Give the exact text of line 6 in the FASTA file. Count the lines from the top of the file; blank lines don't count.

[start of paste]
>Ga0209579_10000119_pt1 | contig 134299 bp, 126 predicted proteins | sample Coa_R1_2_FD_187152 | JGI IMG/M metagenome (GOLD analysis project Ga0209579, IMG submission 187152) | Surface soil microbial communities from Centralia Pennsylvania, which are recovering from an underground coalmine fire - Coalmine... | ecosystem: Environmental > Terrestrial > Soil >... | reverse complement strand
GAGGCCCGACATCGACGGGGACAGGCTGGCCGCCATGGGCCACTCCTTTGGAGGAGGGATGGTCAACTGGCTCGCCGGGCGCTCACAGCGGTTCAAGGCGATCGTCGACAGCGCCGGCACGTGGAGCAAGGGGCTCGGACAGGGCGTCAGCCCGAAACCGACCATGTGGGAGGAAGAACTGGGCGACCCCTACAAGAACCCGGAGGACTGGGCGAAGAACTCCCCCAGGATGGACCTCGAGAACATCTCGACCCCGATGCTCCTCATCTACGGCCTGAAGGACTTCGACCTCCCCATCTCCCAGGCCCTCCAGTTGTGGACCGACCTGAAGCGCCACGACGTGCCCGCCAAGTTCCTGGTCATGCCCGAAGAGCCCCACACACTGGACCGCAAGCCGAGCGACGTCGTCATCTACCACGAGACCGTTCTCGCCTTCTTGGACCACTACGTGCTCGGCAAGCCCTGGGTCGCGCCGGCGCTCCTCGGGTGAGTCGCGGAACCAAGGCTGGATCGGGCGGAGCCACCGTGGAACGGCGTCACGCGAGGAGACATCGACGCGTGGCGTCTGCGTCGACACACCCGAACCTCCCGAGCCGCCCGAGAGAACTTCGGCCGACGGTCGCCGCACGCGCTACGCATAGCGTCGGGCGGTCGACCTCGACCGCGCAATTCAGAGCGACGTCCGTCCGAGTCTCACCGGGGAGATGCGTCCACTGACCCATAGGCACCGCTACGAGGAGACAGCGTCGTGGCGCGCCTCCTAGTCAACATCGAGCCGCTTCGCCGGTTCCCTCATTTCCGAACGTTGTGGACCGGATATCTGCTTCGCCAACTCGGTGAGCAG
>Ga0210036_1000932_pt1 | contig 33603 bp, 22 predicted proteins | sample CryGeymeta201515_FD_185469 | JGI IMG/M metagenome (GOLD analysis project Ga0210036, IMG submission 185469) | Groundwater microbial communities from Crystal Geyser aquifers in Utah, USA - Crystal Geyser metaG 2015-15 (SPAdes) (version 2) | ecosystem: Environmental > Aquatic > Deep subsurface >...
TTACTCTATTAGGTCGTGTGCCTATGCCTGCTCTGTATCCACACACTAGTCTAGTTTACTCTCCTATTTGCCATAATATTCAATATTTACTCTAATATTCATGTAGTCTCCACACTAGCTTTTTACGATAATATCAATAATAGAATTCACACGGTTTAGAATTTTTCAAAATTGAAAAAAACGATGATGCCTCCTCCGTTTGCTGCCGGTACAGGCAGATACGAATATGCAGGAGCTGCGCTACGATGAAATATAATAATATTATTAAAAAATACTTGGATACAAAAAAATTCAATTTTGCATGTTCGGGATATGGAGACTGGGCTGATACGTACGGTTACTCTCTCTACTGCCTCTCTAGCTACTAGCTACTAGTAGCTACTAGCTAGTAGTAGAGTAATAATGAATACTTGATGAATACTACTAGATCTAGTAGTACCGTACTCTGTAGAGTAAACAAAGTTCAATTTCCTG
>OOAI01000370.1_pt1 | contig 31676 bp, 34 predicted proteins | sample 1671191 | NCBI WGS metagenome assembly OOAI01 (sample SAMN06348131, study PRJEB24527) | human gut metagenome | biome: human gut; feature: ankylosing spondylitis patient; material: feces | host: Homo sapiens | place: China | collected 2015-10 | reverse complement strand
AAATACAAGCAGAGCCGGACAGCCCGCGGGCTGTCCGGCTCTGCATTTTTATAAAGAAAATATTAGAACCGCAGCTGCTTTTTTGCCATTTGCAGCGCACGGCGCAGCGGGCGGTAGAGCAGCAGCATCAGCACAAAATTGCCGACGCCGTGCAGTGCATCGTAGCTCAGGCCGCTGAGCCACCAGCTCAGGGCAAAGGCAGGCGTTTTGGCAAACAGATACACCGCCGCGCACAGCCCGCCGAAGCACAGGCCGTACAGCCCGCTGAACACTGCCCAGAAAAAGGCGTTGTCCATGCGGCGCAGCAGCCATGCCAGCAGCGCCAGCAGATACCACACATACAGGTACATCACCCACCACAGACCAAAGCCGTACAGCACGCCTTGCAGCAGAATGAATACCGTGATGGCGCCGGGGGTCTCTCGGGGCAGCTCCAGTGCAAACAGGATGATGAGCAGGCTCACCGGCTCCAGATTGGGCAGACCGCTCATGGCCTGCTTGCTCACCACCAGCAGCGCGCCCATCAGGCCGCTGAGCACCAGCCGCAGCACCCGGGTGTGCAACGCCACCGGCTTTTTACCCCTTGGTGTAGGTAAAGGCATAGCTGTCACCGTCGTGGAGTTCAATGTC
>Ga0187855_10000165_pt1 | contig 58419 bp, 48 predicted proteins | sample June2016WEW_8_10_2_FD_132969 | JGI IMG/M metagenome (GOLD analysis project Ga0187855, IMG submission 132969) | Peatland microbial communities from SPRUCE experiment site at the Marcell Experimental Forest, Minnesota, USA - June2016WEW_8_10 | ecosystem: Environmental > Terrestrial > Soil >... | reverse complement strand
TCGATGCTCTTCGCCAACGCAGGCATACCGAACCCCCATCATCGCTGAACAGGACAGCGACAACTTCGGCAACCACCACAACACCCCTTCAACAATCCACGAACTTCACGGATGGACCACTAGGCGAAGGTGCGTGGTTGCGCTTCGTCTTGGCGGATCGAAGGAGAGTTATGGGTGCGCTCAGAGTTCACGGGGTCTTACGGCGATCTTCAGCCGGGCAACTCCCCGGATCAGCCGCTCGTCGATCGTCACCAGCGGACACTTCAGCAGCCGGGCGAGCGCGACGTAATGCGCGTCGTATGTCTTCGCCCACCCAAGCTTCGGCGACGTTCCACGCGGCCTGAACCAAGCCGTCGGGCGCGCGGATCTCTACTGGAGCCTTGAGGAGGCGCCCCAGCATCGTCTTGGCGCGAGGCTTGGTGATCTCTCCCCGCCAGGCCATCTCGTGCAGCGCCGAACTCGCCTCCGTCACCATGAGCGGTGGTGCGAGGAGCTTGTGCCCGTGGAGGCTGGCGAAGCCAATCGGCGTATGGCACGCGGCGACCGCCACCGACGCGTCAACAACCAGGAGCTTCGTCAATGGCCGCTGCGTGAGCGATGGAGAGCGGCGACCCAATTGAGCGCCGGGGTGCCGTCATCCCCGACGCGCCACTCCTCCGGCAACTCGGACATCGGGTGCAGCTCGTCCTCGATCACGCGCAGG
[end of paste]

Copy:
AAATACAAGCAGAGCCGGACAGCCCGCGGGCTGTCCGGCTCTGCATTTTTATAAAGAAAATATTAGAACCGCAGCTGCTTTTTTGCCATTTGCAGCGCACGGCGCAGCGGGCGGTAGAGCAGCAGCATCAGCACAAAATTGCCGACGCCGTGCAGTGCATCGTAGCTCAGGCCGCTGAGCCACCAGCTCAGGGCAAAGGCAGGCGTTTTGGCAAACAGATACACCGCCGCGCACAGCCCGCCGAAGCACAGGCCGTACAGCCCGCTGAACACTGCCCAGAAAAAGGCGTTGTCCATGCGGCGCAGCAGCCATGCCAGCAGCGCCAGCAGATACCACACATACAGGTACATCACCCACCACAGACCAAAGCCGTACAGCACGCCTTGCAGCAGAATGAATACCGTGATGGCGCCGGGGGTCTCTCGGGGCAGCTCCAGTGCAAACAGGATGATGAGCAGGCTCACCGGCTCCAGATTGGGCAGACCGCTCATGGCCTGCTTGCTCACCACCAGCAGCGCGCCCATCAGGCCGCTGAGCACCAGCCGCAGCACCCGGGTGTGCAACGCCACCGGCTTTTTACCCCTTGGTGTAGGTAAAGGCATAGCTGTCACCGTCGTGGAGTTCAATGTC